At Cicadas 2024, a public Facebook group with more than 10,000 members, users have commented about the hum, describing it as endearing or deafening.

The buzzing and chirping of periodical cicadas is nothing new: those sounds have long inspired artists and musicians.

Dwight, a painter and artist who uses sound elements in his work, is unsure how he will use his recordings of Alabama cicadas. He sees himself as “a naturalist who aspires to help highlight the magic of the nature experience.”

He imagines that everything he believes will be “on the poetic and afflicted side.”

The appearance of Brood X in 1970 inspired Bob Dylan’s “Locust Day” in which he wrote that “The locusts sang a melody so sweet.” In 2021, pop star Lorde he said in an interview with Apple Music who recorded cicadas to help capture the feeling of a New Zealand summer for his song “Solar Power.”

Some find the humming sounds meditative.

In meditation apps, including Insight Timer, a popular free meditation app that has been downloaded 28 million times, recorded cicada sounds help people connect with nature. The Insight Timer has 19 tracks in its sound and meditation library that features the sound of cicadas, said Maddy Gerrard, editor-in-chief of the app.

Jonathan Adams, a musician known as Sonic Yogi who records therapeutic music and meditations, said in an email that he uses bird and insect sounds in his meditation audio “because they signal different cycles of the day and seasons.”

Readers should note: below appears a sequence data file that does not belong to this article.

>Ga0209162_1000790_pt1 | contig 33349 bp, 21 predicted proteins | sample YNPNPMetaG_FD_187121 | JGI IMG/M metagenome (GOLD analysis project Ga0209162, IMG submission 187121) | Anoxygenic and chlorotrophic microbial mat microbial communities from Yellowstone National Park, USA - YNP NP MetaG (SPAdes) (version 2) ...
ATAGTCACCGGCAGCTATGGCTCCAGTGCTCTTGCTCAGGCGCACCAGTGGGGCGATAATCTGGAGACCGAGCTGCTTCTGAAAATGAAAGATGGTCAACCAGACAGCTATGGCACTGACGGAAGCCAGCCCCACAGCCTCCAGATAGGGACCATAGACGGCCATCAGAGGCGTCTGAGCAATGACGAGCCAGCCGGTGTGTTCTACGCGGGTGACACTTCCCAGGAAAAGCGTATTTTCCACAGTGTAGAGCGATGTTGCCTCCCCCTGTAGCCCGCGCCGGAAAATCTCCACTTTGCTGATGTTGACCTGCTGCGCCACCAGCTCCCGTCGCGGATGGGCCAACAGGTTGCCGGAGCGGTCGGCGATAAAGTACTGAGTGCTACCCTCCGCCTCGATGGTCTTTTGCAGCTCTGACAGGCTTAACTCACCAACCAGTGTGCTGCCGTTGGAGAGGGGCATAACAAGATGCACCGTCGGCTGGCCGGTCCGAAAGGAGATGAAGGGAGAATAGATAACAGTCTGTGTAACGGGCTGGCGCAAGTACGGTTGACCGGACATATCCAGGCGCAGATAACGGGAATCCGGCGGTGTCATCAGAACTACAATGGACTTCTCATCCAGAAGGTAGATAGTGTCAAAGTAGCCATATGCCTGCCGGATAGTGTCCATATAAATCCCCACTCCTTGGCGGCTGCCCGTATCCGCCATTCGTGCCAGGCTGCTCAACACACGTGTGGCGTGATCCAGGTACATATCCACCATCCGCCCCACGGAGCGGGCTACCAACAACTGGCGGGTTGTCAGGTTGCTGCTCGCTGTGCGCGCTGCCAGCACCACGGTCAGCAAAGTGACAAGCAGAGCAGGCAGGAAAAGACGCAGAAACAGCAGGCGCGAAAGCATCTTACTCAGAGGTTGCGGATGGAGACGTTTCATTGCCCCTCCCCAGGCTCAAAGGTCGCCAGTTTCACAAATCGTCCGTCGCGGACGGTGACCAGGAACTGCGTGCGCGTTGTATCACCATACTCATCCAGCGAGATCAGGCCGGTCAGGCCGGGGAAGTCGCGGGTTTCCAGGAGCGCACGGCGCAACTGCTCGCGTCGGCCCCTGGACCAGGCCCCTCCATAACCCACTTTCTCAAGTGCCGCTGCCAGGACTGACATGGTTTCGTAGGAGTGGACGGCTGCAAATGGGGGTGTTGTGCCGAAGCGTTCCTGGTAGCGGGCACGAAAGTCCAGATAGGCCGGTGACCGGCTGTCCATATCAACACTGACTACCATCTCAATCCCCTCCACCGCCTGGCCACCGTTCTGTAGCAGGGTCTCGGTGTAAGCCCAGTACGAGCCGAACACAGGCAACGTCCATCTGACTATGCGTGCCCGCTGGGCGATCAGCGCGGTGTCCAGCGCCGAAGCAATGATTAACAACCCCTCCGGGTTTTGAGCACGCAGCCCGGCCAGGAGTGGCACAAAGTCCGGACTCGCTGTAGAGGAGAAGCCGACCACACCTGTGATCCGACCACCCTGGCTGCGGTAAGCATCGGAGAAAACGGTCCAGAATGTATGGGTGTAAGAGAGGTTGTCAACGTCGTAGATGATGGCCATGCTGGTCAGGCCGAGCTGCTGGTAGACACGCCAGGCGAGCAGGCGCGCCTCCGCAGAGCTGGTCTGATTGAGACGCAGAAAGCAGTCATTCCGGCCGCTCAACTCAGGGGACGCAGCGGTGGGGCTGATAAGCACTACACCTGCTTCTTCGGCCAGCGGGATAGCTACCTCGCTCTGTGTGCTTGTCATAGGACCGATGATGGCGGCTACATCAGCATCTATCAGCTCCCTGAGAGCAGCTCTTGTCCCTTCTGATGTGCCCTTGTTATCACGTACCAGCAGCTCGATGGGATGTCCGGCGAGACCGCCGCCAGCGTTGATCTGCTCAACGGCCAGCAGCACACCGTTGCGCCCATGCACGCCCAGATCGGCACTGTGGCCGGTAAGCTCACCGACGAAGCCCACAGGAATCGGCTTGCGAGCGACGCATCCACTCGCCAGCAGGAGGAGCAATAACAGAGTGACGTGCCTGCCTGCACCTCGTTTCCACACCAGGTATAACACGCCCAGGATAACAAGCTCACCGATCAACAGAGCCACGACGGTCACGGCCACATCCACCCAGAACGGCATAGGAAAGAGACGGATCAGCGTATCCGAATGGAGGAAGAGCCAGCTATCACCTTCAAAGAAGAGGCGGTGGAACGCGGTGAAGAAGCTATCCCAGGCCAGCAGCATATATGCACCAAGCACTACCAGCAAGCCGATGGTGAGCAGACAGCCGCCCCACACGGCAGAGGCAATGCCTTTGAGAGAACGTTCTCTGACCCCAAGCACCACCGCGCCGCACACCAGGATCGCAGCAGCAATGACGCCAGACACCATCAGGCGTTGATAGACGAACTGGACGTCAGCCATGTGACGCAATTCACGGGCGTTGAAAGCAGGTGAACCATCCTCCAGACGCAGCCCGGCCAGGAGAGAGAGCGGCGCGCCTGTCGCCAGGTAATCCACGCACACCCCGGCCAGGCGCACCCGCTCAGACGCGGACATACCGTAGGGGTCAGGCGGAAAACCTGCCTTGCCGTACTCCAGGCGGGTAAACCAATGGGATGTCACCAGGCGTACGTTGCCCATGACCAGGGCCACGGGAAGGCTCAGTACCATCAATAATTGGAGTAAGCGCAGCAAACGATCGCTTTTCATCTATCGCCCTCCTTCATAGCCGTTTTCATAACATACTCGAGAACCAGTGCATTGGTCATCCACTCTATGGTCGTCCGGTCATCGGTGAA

“These are natural indicators of these energy changes throughout the day,” he said, which can help indicate the body’s rhythms.

But it’s not all songs and sound baths: red-eyed insects can be a real nuisance to some.

In South Carolina, the Newberry County Sheriff’s Office posted a notice on social media after several neighbors complained “of a noise in the air that sounds like a siren, or a moan, or a roar.”

“The sound is that of cicadas,” the sheriff’s office said, noting that “although some find the noise disturbing, they do not pose any danger to humans or pets. Unfortunately they are the sounds of nature.”

Derek Kinkade, chief meteorologist for the ABC affiliate in Columbus, Georgia, used his Facebook page to Ask people to stop calling the police. about cicadas.

“We’ve written hundreds of stories and posts about them from the winter until now,” he said. “Other news sources have done it too. They are errors. The sound is errors.”

For some, the sound may be overstimulating. Neurodivergent children and adults, including people with autism, may find the incessant buzzing of cicadas less memorable as a summer sound and more like a waking nightmare.

Dr. Nathan Carroll, associate chief resident psychiatrist at Jersey Shore University Medical Center, said those with decreased sound tolerance, also known as hearing sensitivity, may find the constant trilling overwhelming.

Dr. Carroll said that of about 5.5 million people with autism in the United States, an estimated 60 to 90 percent have hearing sensitivity. To help those experiencing discomfort, he suggested bringing them inside and drowning out the noise with the TV or giving them earplugs or headphones to use. “Don’t minimize it,” he said. “Validate it as much as possible.”

For those without hearing sensitivity, remember there are a few weeks left in this rare dual emergency.

Hershberger recommends that, if you can, “relax, listen and enjoy this rare sonic treasure.”